While honey is a natural sweetener, it is still sugar and can raise your blood sugar when too much is consumed.16 If you need a little boost of sweetness, a drizzle of honey may be just what you need. Adding it to a shake that is high in protein will help keep your blood sugar stable.
Tasty Protein Shake Recipes to Make at Home
A healthy protein shake is easy to make at home. Here are a few ideas to get started.
Strawberry Protein Shake
Fresh and frozen strawberries, frozen milk ice cubes, and Greek yogurt make this a refreshing morning shake. It will get you going on a warm spring or summer morning. Add a scoop of protein powder for an extra protein boost.
Banana Protein Shake
This thick and creamy shake is ideal after an early morning workout. The bananas make it nice and creamy and add just enough sweetness that you won’t need a sweetener.
Blend bananas with soy milk, a scoop of soy-based protein powder, and a teaspoon of flax seeds. Add a dash of cinnamon. This healthy shake will boost your energy to keep you going throughout the morning.
Healthy Green Protein Shake
This zesty green smoothie will get your day off to a great start. Start with a base of plain, non-fat Greek yogurt. Add it to a blender with baby spinach and baby kale, a chunk of a frozen banana, a few mint sprigs, lime juice, and avocado. Toss in some ice cubes and a teaspoon of chia seeds to thicken it up. Drizzle it with a little agave syrup or honey just before drinking to sweeten it if needed.
Nutty Protein Smoothie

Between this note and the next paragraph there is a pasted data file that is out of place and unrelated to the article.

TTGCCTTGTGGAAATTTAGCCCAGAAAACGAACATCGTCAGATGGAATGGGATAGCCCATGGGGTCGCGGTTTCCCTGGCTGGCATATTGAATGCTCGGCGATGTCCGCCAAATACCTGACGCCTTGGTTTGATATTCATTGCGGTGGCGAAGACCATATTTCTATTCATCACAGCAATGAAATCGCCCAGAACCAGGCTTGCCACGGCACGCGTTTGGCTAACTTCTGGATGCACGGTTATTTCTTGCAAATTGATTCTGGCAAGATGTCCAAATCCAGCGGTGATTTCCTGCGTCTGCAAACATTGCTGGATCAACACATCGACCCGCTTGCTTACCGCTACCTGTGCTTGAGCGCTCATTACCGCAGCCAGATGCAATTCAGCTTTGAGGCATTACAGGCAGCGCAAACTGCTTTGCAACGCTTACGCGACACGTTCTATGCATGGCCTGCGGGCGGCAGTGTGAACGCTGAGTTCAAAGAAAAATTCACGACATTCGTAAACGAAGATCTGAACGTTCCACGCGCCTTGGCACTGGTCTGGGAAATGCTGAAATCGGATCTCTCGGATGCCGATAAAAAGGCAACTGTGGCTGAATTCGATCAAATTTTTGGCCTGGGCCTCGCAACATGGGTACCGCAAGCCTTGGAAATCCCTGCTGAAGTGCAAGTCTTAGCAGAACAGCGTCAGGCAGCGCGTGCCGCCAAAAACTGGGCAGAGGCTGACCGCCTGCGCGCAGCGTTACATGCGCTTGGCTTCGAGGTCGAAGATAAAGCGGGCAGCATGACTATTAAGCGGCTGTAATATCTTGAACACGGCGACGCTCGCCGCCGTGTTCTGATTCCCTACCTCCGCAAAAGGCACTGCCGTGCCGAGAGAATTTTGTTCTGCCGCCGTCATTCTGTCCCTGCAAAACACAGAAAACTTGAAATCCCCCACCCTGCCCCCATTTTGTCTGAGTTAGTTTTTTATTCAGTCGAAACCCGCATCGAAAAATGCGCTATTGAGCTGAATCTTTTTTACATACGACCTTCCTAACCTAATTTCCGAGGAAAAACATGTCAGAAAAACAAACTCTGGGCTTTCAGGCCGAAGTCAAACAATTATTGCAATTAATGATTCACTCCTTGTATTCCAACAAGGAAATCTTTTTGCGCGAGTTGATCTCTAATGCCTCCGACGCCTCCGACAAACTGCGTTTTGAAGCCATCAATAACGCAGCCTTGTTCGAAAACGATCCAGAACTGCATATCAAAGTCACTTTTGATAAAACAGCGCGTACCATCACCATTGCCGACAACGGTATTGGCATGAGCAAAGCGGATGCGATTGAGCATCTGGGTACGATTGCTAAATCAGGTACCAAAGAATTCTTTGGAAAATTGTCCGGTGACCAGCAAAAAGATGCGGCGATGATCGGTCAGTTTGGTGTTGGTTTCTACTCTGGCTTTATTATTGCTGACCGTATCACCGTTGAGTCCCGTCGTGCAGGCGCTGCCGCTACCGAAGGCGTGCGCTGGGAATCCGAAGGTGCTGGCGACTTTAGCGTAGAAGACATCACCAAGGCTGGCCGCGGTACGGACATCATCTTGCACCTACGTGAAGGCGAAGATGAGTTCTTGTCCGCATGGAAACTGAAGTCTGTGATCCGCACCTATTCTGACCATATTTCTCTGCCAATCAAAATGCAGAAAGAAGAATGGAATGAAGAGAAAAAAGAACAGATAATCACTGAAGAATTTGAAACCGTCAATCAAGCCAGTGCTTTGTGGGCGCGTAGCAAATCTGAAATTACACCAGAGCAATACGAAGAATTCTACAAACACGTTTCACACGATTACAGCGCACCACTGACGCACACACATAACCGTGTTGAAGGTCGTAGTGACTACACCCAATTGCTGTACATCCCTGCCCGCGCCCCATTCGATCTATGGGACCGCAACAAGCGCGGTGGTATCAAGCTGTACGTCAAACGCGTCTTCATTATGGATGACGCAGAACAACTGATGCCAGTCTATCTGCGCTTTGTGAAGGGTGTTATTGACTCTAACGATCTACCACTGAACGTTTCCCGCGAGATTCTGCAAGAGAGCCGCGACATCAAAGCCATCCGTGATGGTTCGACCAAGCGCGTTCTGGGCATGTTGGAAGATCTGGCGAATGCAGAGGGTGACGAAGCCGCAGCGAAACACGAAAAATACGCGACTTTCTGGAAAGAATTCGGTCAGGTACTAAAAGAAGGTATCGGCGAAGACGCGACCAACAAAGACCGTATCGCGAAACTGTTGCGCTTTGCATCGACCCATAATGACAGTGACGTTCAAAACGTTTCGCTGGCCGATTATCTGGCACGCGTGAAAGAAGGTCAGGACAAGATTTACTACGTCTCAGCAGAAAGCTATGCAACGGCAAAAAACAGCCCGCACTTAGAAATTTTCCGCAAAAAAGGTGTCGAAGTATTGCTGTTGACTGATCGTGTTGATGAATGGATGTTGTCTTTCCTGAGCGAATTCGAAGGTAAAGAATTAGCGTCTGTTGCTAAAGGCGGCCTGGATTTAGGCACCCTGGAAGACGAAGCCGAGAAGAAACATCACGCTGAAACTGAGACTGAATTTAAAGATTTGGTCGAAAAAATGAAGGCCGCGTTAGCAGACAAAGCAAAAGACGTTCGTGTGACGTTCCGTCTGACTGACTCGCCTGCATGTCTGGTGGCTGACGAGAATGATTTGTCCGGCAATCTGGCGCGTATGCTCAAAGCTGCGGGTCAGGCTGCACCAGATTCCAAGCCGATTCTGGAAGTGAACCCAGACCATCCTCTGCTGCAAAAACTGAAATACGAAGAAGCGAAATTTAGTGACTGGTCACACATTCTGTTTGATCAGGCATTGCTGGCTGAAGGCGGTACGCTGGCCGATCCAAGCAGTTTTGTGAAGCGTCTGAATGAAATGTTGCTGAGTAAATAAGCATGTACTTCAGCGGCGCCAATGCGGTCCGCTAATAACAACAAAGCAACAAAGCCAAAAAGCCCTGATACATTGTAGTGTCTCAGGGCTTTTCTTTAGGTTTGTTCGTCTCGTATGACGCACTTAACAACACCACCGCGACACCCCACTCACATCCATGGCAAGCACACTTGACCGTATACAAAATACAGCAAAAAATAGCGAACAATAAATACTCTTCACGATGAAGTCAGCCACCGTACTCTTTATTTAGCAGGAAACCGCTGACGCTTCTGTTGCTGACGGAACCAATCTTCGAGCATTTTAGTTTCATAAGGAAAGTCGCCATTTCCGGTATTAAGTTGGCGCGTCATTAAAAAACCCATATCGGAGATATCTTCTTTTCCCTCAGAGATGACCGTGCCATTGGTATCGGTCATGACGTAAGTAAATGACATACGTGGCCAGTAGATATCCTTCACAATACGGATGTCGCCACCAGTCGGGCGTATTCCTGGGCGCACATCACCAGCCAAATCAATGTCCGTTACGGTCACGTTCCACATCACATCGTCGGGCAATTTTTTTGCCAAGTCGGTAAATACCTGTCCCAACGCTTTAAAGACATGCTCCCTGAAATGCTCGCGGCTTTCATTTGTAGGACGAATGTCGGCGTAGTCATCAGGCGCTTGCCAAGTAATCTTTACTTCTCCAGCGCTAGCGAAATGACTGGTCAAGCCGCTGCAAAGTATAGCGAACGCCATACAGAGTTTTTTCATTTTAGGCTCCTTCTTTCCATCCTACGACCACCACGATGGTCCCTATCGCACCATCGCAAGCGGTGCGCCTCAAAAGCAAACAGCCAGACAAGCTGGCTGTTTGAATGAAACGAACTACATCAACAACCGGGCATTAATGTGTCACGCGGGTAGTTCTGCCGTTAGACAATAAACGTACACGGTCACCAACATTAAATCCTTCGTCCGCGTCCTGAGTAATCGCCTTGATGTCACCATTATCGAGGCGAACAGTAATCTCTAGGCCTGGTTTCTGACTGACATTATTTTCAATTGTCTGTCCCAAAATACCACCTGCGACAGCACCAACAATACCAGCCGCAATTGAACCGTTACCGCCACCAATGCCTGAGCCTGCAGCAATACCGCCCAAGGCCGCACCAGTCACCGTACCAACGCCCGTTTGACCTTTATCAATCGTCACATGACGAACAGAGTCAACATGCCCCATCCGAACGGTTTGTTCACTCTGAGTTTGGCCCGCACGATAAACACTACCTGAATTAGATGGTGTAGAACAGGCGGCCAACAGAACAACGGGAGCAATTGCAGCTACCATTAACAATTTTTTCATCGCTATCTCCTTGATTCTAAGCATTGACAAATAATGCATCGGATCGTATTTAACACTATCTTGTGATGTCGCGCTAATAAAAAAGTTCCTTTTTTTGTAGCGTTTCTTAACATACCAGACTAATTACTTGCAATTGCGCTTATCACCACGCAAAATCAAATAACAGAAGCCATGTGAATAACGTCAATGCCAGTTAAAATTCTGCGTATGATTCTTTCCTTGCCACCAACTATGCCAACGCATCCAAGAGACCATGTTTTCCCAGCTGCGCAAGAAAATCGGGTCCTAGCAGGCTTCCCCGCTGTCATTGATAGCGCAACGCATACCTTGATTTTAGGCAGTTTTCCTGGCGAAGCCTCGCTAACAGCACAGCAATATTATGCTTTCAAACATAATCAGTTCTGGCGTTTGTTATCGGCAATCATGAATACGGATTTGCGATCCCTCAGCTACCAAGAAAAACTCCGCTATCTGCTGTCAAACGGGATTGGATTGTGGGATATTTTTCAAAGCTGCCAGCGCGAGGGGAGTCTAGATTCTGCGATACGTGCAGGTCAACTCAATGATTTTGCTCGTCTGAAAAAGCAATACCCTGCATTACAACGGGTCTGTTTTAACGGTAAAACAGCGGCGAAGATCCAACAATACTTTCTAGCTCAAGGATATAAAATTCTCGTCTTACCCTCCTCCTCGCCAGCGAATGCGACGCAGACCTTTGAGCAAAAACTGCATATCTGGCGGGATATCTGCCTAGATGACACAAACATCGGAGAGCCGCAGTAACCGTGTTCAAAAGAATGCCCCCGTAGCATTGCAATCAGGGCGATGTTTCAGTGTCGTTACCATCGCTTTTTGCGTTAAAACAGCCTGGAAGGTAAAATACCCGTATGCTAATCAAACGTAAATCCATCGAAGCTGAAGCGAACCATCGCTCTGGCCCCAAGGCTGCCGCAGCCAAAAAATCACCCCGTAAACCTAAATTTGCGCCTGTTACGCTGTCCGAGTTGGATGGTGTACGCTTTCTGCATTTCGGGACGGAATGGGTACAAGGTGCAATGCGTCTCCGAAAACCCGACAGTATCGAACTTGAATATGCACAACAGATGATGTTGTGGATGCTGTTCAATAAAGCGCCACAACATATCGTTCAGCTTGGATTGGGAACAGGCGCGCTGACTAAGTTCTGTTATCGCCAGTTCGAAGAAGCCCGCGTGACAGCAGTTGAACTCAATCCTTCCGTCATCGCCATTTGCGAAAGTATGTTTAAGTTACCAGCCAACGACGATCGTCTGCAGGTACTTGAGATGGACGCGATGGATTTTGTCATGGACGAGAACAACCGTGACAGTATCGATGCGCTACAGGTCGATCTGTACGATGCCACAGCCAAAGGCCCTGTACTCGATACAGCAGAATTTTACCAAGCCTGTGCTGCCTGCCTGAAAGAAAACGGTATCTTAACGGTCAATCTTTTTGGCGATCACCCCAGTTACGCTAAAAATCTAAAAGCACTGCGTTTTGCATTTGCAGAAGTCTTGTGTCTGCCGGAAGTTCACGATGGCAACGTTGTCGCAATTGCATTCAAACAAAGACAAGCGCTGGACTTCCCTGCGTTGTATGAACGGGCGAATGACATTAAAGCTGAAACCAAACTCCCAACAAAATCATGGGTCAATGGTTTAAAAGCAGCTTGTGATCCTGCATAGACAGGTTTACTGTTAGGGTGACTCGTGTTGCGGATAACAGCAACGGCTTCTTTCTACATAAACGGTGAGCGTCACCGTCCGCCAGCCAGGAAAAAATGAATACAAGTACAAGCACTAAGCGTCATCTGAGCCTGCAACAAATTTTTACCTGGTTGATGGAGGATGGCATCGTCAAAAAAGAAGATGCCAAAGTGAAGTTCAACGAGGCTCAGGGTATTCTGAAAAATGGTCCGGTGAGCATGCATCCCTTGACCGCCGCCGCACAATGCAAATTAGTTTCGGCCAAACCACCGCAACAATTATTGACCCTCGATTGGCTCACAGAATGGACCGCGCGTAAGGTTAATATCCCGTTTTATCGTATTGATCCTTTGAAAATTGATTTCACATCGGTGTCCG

Frozen raspberries, bananas, strawberries, and almond milk are the base for this delicious shake. Blend in a scoop of almond protein powder and a couple of teaspoons of chia seeds. Drizzle it with almond butter for a protein-packed morning treat.
Chocolate Banana Smoothie
Feeling like a little reward after a hard workout or a tough week in the office? This chocolate banana smoothie is just decadent enough to make you feel great but still provides healthy nutrients to start your day.
Start with a banana that is a bit on the greener side. It has more resistant starch, is higher in fiber, and is lower in sugar than a ripe banana.17 Add milk of your choice, unsweetened cocoa powder, ground cinnamon, and a sprinkle of other warm spices like star anise or nutmeg.
Learn How to Improve Your Nutrition and Health with Signos’ Expert Advice.
Find out more about how Signos can improve health and how Signos works on our blog. To find out if Signos is a good fit for you take our quick quiz and learn more.
- Leidy HJ, Racki EM. The addition of a protein-rich breakfast and its effects on acute appetite control and food intake in 'breakfast-skipping' adolescents. Int J Obes (Lond). 2010;34(7):1125-1133. https://doi:10.1038/ijo.2010.3
- Duan, D., Pilla, S. J., Michalski, K., Laferrère, B., Clark, J. M., & Maruthur, N. M. (2022). Eating breakfast is associated with weight loss during an intensive lifestyle intervention for overweight/obesity. Obesity (Silver Spring, Md.), 30(2), 378–388. https://doi.org/10.1002/oby.23340